-The only other game of note during the night session, and the only other tight game of the day, was Xavier-BYU. I had Xavier in this game pretty much for the simple fact that they were playing across the river from Cincy. Drew Lavender hit some tough shots down the stretch to save Xavier's season. And now onto a battle for the state of Ohio in round 2 vs. the Buckeyes.

-Two games I thought would be closer were the Weber-UCLA & Pitt-Wright St. I felt Weber & Wright. St could stay close to UCLA & Pitt because of their conservative styles of play, but Weber never was a threat, and Wright St. was close but let the game get away right before the half.

-One of the more disappointing teams of the day was Gonzaga. I had them over Indy, but they could not generate any consistency whatsoever on offense. On top of that, they must of missed 6-8 point blank shots thru-out the game, with Kuso being the main culprit. And it wasn't like Indy was all that great on offense either, it was just a very difficult game to watch with combined poor play. Even without Heytvelt, the Zags had enough talent to compete better than this. The Zags might had a worse showing than Stanford today: consider the Zags got to stay on the West Coast, and the Cardinal had to play a
12:30 game in the Eastern Time Zone vs. a team playing an hour from home.

-Really like the Friday afternoon slate of games. The only game that doesn't interest me is the Wisconsin-Corpus Christi tilt. I think all the other 12:30 & 2:40 games have the goods to be competitive, I even think N. Texas might put a scare in Memphis, just a feeling. Also, my upset special of the tourney is at 2:30 with Long Beach playing Tenn.

-I would love for Albany to beat Virginia. But even though I think the Cavs are not as good as their 4-seed, I think Albany is not as good as their 13-seed, and they really don't have much outside Jameer Wilson is terms of scoring ability. Although, I do like their young coach, Will Brown, to possibly make this game closer than Virg would like.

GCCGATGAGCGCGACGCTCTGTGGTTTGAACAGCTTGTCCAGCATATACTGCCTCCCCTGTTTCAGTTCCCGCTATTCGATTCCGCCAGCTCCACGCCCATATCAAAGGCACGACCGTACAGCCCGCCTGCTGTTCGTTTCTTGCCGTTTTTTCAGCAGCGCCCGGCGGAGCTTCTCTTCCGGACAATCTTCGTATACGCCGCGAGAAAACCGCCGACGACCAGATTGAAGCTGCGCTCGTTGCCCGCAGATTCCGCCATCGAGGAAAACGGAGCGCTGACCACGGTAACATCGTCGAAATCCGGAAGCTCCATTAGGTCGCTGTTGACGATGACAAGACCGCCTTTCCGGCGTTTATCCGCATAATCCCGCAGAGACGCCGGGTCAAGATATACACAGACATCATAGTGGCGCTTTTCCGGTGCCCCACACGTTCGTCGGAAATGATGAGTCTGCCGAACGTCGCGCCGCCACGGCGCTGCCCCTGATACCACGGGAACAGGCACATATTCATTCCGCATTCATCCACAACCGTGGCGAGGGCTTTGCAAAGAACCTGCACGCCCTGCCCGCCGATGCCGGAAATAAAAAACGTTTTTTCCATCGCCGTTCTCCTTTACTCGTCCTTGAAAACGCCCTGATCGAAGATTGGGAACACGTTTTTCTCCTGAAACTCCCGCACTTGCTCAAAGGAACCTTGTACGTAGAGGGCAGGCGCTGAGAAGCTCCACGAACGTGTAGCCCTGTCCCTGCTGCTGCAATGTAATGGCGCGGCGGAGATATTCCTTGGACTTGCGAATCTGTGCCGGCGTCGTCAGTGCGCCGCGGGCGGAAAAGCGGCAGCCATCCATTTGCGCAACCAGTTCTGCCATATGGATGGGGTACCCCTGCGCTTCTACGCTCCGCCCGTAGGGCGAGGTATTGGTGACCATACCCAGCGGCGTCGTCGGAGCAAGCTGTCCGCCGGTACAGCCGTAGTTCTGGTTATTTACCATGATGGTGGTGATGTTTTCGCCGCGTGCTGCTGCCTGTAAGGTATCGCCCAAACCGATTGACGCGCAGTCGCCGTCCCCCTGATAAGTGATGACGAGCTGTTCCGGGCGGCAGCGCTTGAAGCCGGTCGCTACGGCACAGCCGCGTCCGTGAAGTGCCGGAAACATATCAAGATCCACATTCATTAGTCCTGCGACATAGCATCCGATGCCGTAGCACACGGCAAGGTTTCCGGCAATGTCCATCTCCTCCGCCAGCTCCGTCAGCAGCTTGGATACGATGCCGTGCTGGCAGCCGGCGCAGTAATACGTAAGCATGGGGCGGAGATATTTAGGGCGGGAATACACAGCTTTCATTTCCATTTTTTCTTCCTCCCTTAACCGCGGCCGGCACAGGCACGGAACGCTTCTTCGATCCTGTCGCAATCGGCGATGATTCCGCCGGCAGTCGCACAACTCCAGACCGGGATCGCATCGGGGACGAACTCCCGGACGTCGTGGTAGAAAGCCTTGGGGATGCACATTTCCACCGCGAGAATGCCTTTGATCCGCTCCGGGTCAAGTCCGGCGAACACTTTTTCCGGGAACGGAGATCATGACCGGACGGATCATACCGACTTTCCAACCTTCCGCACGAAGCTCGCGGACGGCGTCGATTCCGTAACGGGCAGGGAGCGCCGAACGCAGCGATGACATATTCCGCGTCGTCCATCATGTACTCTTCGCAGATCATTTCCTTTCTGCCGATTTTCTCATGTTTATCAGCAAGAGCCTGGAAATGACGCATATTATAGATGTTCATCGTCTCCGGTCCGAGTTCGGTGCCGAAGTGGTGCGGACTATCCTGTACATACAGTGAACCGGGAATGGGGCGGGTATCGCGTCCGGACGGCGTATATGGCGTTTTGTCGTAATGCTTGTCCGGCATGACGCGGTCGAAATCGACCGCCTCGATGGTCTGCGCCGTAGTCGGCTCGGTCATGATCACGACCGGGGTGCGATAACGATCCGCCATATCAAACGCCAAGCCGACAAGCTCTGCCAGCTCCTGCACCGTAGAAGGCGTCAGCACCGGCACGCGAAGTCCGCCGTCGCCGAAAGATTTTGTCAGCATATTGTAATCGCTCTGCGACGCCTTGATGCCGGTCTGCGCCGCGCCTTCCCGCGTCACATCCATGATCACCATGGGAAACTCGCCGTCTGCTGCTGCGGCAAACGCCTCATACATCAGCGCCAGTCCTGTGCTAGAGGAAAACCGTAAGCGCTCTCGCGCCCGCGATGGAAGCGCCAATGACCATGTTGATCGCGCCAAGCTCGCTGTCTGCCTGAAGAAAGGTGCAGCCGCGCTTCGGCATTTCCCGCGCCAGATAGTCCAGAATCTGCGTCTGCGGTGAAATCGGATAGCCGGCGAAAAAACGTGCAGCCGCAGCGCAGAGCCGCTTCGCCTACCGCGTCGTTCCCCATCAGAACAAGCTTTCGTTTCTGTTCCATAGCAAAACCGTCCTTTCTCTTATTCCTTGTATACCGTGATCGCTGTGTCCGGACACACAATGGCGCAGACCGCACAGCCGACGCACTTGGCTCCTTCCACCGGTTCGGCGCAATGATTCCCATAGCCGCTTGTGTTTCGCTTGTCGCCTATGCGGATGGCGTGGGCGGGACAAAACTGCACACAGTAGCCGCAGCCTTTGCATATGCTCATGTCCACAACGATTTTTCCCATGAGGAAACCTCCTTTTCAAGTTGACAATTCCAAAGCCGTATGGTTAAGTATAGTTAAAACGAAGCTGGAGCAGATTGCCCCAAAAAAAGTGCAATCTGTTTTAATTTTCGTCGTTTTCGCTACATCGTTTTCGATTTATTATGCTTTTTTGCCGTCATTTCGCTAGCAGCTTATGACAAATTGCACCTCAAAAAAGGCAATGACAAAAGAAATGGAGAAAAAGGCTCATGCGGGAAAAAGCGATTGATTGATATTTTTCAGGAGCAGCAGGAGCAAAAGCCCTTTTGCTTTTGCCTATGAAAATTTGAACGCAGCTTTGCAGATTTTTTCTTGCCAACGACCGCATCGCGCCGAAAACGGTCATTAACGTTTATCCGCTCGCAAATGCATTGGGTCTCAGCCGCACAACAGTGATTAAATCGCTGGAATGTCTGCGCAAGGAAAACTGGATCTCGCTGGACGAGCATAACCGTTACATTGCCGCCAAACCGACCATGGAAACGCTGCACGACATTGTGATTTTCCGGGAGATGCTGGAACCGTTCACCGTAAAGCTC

Draft Watch:
1) Eric Maynor is surely rocketing up many GMs & scouts draft boards with his play the last 2 weeks. Only seen him play a few games, but I have been real impressed so far. He reminds a lot of GP, but with shades of Chauncey thrown in. He sort of moves like Billups & even sort of resembles him in the face. And most importantly, he seems to ooze confidence & calmness like Billups. The kid is cool as ice. His body & defensive prowess remind me of Payton. Where else he reminds me of GP-- his shaky outside shot. This is definitely the sorespot in his game, and the mechanics on his shot need some tweaking. He does though have a knack for hitting floaters in the lane, which is nice. But what stands out about Maynor's numbers is his stellar 3:1 asst/to ratio. He led the Colonial in assists with 6.3 and he also did a nice job rebounding from the PG spot, similar to GP. Where I was slightly surprised was his steals numbers--only 1.2 per. I would have figured it to be higher, but he's still a nice ball-hawk on defense. Still want to watch him a few more games before I declare him a 1st round talent, but the small sample size so far has been encouraging.